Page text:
Mountains Create Cloud Trails on Venus

ESA spacecraft studies the Venusian atmosphere with high precision

Officials at the European Space Agency have recently released new data collected by their Venus Express spacecraft currently orbiting Earth's neighboring planet. For this investigation, the probe focused its instruments on the high-level clouds blanketing the planet's atmosphere. 

Some of the most interesting things the vehicle observed were many small-scale wave trains of clouds developing in Venus' northern hemisphere. ESA experts also determined that these structures tended to develop over a region called Ishtar Terra, which includes the world's highest mountains.

This region is very large, and could be likened to a continent here on Earth. Venus Express was able to determine that its mountains are sufficiently high to create distortions in the massive layers of clouds swirling overhead. Interestingly, winds on this planet can reach speeds of 300 to 400 kilometers (186.5 to 248.6 miles) per hour.

Another interesting aspect of the cloud cover is that it forms in a layer of the Venusian atmosphere that is 203.15 Kelvin, or minus 70 degrees Celsius (-94ºF). By comparison, the planet's surface suffers from a runaway greenhouse effect, exhibiting temperatures of up to 723.15 Kelvin (450°C or 842°F).

Closer to the surface, wind speeds do not exceed 3 to 5 kilometers (1.9 to 2.5 miles) per hour. The altitudes where these two classes of winds blow are separated by 60 to 70 kilometers (37 to 43 miles) of atmosphere, ESA researchers say.

As studies of Venus progressed, experts determined that the entire atmosphere resembled an ocean, with the high-speed winds at the top acting as ocean currents on Earth to reveal slower motions taking place close to the world's surface. In the new study, Venus Express demonstrated that atmospheric waves propagate from the surface to the outer reaches of the atmosphere.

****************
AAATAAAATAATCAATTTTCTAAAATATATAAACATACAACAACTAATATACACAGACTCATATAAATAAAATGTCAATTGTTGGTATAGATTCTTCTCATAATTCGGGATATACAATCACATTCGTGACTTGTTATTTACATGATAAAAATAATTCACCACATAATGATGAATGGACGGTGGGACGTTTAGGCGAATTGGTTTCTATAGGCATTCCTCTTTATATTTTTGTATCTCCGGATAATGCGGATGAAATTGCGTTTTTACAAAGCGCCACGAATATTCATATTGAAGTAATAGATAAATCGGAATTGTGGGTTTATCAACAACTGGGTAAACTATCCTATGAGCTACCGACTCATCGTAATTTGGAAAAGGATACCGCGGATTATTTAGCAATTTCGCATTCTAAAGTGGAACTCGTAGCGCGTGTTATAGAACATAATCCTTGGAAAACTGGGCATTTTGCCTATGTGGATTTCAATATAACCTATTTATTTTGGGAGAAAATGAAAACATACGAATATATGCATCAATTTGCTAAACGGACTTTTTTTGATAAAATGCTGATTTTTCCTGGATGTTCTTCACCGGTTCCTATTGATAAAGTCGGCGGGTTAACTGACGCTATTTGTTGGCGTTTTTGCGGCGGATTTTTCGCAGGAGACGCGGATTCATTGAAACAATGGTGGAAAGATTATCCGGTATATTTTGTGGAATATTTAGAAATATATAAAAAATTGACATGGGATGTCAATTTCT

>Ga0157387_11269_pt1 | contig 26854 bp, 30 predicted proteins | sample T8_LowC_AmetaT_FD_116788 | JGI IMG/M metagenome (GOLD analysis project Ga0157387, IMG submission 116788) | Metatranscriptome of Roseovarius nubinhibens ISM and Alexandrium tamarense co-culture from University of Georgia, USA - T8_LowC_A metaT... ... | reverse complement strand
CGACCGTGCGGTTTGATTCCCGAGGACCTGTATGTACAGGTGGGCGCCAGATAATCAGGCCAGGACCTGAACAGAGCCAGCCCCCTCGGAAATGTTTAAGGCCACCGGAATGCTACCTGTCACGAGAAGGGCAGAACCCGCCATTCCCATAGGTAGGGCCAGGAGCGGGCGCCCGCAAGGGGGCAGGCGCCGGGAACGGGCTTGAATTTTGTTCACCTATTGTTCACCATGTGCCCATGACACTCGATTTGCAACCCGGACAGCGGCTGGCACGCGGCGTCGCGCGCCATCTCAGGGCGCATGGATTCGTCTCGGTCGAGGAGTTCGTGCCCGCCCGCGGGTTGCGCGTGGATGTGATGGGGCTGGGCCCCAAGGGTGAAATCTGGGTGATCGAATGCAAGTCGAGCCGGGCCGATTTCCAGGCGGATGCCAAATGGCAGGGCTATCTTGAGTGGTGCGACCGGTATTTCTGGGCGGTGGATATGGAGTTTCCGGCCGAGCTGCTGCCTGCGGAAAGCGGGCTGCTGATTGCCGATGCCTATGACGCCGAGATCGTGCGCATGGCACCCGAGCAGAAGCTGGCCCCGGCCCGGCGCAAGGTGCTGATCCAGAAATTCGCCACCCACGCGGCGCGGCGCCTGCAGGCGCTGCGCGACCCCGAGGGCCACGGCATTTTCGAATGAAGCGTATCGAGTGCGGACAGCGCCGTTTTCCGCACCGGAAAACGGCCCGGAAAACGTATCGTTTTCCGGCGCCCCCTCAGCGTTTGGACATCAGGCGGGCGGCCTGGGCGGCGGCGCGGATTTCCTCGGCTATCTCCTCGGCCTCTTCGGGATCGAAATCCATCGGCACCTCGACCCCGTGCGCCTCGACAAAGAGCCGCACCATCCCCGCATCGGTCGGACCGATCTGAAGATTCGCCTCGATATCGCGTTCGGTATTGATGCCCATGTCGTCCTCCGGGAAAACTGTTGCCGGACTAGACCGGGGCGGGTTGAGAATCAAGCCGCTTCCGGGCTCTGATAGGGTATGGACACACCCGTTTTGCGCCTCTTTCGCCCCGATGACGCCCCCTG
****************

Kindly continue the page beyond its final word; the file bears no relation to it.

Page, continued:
This motion is largely prompted by the tall mountains of Ishta Terra, the researchers determined. “We don't yet fully understand how such topographic forcing can extend to high levels, but it seems likely to be one of the key processes for the generation of gravity waves at high northern latitudes on Venus,” says researcher Silvia Tellmann.

“The waves may form when a stable air flow passes over the mountain,” adds the expert, who holds an appointment with the Rhine Institute for Environmental Research at the University of Cologne, in Germany. She and her team authored a study on these landscape features at the end of 2012.

The new investigation that finally confirmed their findings was published in the January 2014 issue of the journal Icarus, and led by Arianna Piccialli, who conducted the work while based at the ESA European Space Research and Technology Center (ESTEC), in the Netherlands.

“This is an exciting result because it strengthens the case that topography is likely to be a significant influence on the atmospheric circulation of Venus. This influence has been predicted by models but never observed in such detail until now,” says researcher Håkan Svedhem.

“Understanding the mechanisms of surface influence on atmospheric processes is crucial for understanding the maintenance of the remarkably rapid circulation of the atmosphere at Venus' cloud tops,” adds the expert, who is an ESA project scientist for Venus Express.

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